Originally Posted by MasterBlaster
...the money that is saved when you are young is the money that has time to really snowball. I haven't tracked it too carefully but I beleive that I have a career average return of around 8 percent over inflation for my return.
Another way to look at is I would only have to save for ~14 years what it would take someone earning only rate of inflation to have in 25 years.
Similarly investment expenses act as a big big drag on earnings and over long periods of time can be very very costly. High investment expenses should therefore be avoided.
I agree with you completely on all counts.( save early, watch expense ratios,)
I didn't mean to say that returns don't matter. Just that - for me personally- I would rather not count on higher return to compensate for lower savings rate.
Originally Posted by Nords
Retirement is a multi-factored formula with several non-correlated variables, so from what do you derive that seemingly simplistic statement?
Frankly it suspiciously resembles the kind of sound bite that claims retirees need 70-100% of their pre-retirement income-- and we all know how true that assertion is.
Yes the method (in my previous post did you see it) is simplistic but it is there as a guideline. I in the past many spreadsheets and other methods to plan finances for retirement, varied many variables to make scenarios... I only came up with this method in the past year and interestingly enough got the same answer using this simple method.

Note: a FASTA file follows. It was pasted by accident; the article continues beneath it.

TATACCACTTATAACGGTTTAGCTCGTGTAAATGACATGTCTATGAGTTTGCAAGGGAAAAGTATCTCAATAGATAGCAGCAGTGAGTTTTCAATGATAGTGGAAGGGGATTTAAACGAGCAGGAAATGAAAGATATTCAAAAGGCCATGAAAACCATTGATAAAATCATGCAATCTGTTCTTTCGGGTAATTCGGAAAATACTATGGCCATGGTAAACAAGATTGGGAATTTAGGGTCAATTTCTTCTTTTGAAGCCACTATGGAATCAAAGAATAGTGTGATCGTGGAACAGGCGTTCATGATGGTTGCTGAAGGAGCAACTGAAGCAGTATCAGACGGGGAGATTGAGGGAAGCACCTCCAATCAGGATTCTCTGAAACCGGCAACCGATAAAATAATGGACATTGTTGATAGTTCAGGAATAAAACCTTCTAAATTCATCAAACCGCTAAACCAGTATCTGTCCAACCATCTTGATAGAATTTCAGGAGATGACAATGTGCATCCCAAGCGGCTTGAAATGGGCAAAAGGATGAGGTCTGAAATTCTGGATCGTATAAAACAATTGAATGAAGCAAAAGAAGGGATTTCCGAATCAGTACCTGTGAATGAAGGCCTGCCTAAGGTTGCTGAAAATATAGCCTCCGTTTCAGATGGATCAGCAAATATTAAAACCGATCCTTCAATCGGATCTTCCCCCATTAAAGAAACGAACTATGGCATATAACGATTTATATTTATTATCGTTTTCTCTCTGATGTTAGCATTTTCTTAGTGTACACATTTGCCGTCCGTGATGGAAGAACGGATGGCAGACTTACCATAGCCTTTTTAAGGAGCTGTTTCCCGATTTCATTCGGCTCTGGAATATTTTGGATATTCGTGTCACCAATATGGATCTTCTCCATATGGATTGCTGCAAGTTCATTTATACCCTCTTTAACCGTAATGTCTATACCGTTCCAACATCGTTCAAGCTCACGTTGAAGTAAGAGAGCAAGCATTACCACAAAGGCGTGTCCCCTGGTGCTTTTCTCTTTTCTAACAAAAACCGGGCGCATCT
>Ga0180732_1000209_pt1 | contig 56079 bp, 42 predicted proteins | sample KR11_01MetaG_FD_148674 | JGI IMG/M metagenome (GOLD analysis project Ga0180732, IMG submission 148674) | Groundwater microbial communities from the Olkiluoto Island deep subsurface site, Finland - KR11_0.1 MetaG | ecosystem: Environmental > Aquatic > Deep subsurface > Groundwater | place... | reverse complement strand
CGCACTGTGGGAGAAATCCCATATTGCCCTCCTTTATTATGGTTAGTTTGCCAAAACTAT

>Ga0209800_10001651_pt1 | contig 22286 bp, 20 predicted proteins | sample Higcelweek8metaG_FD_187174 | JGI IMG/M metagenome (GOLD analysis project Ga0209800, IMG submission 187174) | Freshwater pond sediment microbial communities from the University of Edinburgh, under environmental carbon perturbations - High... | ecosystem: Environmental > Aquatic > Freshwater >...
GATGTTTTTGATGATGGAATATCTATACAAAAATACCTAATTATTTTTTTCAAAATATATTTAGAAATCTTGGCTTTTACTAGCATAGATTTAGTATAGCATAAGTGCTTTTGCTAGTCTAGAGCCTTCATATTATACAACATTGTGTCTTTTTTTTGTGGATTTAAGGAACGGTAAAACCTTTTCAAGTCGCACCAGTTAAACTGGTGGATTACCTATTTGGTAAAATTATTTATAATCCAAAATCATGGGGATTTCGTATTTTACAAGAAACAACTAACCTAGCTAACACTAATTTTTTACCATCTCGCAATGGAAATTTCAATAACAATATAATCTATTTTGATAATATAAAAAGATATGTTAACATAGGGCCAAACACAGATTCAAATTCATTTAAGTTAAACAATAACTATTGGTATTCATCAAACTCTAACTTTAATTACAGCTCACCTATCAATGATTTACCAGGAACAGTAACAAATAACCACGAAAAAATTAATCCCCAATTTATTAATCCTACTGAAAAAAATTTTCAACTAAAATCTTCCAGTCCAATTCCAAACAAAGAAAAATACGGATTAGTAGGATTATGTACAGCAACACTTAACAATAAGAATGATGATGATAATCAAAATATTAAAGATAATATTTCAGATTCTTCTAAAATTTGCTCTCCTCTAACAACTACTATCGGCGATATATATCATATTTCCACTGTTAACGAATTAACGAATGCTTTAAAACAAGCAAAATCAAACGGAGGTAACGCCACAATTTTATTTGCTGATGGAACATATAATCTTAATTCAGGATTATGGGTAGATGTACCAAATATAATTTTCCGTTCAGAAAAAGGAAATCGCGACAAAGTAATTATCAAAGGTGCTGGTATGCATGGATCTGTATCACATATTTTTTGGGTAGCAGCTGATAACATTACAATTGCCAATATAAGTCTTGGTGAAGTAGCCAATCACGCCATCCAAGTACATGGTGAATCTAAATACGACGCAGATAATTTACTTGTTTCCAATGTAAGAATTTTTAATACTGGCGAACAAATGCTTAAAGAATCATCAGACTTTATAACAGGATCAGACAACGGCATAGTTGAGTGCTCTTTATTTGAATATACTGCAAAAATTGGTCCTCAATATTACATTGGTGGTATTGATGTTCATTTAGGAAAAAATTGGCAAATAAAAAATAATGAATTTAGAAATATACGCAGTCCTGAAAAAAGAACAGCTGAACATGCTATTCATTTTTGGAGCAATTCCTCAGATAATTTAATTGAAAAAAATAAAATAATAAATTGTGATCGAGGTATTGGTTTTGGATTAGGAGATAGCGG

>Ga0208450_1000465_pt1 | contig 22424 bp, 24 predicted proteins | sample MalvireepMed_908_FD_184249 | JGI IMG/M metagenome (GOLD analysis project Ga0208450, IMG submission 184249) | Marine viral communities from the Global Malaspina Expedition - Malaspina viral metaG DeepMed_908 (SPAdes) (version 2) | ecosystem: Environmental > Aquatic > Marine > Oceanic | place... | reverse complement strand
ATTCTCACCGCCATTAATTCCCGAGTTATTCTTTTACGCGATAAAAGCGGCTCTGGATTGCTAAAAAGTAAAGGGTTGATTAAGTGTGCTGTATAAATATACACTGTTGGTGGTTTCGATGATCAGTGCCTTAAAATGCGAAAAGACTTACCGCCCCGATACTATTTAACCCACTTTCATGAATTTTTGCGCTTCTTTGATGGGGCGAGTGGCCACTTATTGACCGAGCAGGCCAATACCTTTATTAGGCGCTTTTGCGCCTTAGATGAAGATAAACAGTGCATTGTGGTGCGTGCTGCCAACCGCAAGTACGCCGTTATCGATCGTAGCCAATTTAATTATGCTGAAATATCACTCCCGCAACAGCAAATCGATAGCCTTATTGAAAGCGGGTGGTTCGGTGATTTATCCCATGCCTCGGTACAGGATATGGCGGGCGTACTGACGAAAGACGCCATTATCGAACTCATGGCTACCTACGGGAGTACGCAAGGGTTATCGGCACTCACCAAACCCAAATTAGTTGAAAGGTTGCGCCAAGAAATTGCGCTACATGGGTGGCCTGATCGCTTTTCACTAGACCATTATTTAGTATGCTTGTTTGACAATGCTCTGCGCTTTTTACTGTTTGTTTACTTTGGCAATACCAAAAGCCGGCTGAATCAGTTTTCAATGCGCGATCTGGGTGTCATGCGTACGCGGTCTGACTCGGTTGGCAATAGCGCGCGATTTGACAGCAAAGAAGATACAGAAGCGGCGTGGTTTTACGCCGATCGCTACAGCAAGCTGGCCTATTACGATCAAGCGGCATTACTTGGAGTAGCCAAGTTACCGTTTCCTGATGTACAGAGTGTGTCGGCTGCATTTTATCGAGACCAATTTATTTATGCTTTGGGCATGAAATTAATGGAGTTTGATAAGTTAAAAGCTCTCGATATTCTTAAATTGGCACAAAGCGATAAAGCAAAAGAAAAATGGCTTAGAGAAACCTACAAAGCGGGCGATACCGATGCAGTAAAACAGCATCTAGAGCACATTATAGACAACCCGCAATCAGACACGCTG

I am not claiming anything. The formula shows that by saving 25% of income you will be able to retire after saving for 40 years, and you will then be able to draw 75% of pre-retirement income and SUSTAIN THE SAME LIFESYLE BEFORE AND AFTER.
Nothing else is claimed by this. It is just a Point of Reference you can use. If you want more after retirement save more or retire later. If you want less do the opposite.
This simple method is a good tool to alert younger workers to the challenge of retirement. Like everything financial the actual result will higher for some, lower for others. and the target needs adjustment from time to time based on life events and actual returns.
By the way for those who want to experiment with this method, the formula to use is: Time_to_retire = (1/save_rate - 1)/SWR
After experimenting with investment returns etc I concluded that (for my own use) I could rely on 10/save_rate as an approximation. It works for 4% SWR for savings period above ~7 years.